25th Sunday in Ordinary Time
Mt 18:21-35
September 17, 2023

When I left parish ministry and moved into my own home, some friends surprised me with a great big houseplant. It was in such a large pot that three people were needed to carry it out of the van and into my house. We put it in the window that gets the most sun, and my friends explained how often and how much water the plant needs. It was a terrific housewarming gift.

As I said, we put the plant in the sunniest window of the house. The problem was that other than to water and care for the plant, I rarely use that room. As a result, there have been times that I have forgotten my duties. When I eventually remember to check on it, the poor plant is literally collapsed, dropping over the side of its container.

The first time this happened, I was really upset. I was certain that the plant was dead. But I decided to see what would happen if I were to give it what it needs to live…WATER! A day later, the plant was as healthy as ever. IT FORGAVE ME!

Actually, our Creator has designed the entire universe to be FORGIVING.

If it hasn’t already begun, eventually, the hills surrounding Lahina, Maui, will spring back to life, and the black char left from the fires will return to brilliant green. The same thing will happen in the Canadian and California forests.

Remember how FORGIVING the ozone layer was, literally healing during the pandemic, when the world stood still and allowed it the time it needed to FORGIVE. Sadly, we began to assault it again. Our skin FORGIVES and heals after a minor cut or burn so quickly that we almost forget how we were injured.

There are countless examples of nature recovering and returning to life after some life-threatening blow. That was God’s design…that when injured or afflicted, the universe should FORGIVE AND HEAL, in many cases, literally erasing evidence of the hurt.

Jesus gave voice to this universal healing inclination from The Cross, when He prayed:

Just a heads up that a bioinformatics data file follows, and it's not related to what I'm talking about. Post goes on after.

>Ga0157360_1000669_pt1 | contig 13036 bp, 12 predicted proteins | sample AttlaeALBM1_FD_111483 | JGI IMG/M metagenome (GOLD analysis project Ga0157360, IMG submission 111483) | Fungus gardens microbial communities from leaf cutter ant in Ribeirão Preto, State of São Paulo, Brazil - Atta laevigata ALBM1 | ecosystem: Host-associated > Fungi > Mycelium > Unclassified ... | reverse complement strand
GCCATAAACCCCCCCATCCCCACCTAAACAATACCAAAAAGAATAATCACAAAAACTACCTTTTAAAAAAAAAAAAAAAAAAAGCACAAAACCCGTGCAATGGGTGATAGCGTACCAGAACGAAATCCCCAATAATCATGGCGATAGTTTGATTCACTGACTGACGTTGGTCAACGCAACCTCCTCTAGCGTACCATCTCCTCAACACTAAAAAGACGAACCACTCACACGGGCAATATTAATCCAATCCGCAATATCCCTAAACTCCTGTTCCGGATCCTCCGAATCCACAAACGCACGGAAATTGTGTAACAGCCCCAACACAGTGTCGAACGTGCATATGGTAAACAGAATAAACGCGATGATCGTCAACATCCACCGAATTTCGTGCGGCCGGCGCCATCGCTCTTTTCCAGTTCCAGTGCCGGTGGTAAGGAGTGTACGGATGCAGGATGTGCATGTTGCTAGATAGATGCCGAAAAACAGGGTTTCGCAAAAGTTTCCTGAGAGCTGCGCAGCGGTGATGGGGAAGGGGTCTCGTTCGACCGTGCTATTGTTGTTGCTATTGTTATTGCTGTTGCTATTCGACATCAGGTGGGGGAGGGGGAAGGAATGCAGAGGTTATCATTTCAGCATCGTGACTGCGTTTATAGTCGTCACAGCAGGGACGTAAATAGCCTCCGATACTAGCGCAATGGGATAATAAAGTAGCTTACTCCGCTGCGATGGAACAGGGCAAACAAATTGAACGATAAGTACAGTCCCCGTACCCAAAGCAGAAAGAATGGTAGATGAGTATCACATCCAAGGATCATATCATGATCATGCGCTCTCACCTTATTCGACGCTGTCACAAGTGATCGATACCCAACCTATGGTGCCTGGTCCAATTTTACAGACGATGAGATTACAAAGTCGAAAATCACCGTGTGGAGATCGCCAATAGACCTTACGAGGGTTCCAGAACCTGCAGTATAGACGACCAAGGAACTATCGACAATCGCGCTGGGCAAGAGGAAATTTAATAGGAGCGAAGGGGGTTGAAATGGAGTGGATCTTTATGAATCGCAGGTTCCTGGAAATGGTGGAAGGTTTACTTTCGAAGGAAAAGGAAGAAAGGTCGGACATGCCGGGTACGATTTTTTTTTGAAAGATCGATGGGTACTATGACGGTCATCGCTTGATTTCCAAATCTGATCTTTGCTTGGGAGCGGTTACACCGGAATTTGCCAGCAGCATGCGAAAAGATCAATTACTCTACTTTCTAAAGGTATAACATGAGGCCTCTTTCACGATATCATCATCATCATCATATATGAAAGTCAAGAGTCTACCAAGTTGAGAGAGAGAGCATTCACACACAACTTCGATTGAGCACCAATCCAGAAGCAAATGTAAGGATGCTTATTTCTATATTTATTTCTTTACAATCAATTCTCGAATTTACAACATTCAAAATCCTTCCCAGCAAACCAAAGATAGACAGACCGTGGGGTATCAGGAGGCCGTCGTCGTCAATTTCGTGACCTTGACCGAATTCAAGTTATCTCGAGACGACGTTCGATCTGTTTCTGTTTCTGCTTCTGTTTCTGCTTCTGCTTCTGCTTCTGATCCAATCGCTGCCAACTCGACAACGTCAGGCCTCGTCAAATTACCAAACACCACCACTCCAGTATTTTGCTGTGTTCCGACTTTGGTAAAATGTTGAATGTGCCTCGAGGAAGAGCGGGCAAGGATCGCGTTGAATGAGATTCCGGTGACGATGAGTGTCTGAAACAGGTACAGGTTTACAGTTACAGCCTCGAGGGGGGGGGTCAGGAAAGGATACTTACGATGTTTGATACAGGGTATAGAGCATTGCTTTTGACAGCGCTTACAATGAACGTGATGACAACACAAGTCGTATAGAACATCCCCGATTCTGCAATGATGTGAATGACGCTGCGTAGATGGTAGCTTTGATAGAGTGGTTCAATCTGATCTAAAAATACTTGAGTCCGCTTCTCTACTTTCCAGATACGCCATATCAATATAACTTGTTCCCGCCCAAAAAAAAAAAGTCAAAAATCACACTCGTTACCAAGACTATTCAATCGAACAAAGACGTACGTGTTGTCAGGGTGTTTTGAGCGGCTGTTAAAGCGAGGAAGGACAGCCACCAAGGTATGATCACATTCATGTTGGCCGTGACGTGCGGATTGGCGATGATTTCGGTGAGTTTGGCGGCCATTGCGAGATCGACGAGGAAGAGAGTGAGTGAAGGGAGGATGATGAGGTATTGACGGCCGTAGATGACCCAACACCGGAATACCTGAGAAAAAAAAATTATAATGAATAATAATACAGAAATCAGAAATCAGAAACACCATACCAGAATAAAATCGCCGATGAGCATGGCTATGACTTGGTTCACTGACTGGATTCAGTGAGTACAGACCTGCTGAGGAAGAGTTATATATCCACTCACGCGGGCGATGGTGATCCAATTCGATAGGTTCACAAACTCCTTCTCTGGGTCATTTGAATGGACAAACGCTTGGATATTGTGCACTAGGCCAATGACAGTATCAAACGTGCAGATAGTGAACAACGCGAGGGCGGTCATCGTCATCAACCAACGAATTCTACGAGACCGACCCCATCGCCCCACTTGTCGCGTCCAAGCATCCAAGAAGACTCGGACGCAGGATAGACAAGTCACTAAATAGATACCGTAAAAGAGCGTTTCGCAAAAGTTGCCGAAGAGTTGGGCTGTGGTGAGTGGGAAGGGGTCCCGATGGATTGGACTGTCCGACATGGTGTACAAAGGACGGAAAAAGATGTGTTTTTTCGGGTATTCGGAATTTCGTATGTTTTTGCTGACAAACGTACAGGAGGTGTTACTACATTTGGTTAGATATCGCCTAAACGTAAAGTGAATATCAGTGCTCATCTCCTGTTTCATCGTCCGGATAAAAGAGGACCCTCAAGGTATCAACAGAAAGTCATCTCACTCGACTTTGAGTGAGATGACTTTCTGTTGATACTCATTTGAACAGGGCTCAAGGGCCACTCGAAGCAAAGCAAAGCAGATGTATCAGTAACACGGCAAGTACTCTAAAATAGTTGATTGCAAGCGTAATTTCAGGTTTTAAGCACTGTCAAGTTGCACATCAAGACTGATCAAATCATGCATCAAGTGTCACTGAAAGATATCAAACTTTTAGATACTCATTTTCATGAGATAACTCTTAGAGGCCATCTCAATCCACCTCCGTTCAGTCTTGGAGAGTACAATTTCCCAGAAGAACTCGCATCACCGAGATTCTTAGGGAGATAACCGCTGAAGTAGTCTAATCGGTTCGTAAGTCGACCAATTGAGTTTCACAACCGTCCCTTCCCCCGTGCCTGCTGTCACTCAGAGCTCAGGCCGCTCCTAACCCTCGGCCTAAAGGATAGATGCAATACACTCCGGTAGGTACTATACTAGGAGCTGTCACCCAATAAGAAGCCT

We human beings might be most in need of FORGIVENESS from God when we act against this natural inclination to FORGIVE AND HEAL. If we allow ourselves to be frozen in the past, obsessed with some offense…our spirits and our emotions poisoned by anger and desire for revenge, we can’t return to life as we knew it before we were injured.

When we do not allow ourselves to FORGIVE, we miss the opportunity for something new to happen. Failure to forgive prevents a return of life.

Maybe one way of thinking about our Reading this weekend is this: Hanging onto anger and resentment is unnatural and contrary to the laws of nature…and THE LAW OF GOD!

A FINAL THOUGHT: As the U.S. marked another anniversary of the terrorist attack on our nation, I am reminded of a comment I recall, although I have forgotten the source.

After 9/11, almost the entire world was “on our side.” Tragically, rather than focus on HEALING and the power of FORGIVENESS, all our attention was focused on anger and revenge. As we began to aggressively avenge our horrific injury, we lost much of the sympathy and support from other countries.

We also lost the opportunity to show the rest of the world how the universe as well as the Gospel tells us to respond to injuries inflicted by others. The best “self-defense” against further injury is the determination to HEAL…and the path to healing involves FORGIVENESS!

23rd Sunday in Ordinary Time
Mt 18:15-20
September 10, 2023

Most “regular churchgoers” are at least aware that Pope Francis has called the universal Church to a Synod. This meeting or assembly of the global faithful will convene in the Vatican next month. Leading up to this event, there have been ongoing preparations in the Roman Catholic Diocese around the world. The hope is that “listening sessions,” which began at the parish level in 2021, will enable participants to arrive at the Synod better prepared to have fruitful discussions about our Church.